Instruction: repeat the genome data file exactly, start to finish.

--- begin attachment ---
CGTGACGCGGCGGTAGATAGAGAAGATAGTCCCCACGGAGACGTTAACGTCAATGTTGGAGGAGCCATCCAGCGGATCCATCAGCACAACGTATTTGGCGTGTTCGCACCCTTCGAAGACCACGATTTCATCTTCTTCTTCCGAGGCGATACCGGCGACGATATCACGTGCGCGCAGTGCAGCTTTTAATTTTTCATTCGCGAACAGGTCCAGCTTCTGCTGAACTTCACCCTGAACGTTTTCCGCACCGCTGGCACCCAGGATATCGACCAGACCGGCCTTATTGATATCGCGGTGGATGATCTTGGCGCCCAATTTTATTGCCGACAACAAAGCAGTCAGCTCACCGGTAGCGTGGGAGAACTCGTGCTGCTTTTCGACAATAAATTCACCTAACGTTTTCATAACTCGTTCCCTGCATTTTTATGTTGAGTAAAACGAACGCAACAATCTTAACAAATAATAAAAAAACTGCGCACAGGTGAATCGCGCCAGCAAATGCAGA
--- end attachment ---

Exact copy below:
CGTGACGCGGCGGTAGATAGAGAAGATAGTCCCCACGGAGACGTTAACGTCAATGTTGGAGGAGCCATCCAGCGGATCCATCAGCACAACGTATTTGGCGTGTTCGCACCCTTCGAAGACCACGATTTCATCTTCTTCTTCCGAGGCGATACCGGCGACGATATCACGTGCGCGCAGTGCAGCTTTTAATTTTTCATTCGCGAACAGGTCCAGCTTCTGCTGAACTTCACCCTGAACGTTTTCCGCACCGCTGGCACCCAGGATATCGACCAGACCGGCCTTATTGATATCGCGGTGGATGATCTTGGCGCCCAATTTTATTGCCGACAACAAAGCAGTCAGCTCACCGGTAGCGTGGGAGAACTCGTGCTGCTTTTCGACAATAAATTCACCTAACGTTTTCATAACTCGTTCCCTGCATTTTTATGTTGAGTAAAACGAACGCAACAATCTTAACAAATAATAAAAAAACTGCGCACAGGTGAATCGCGCCAGCAAATGCAGA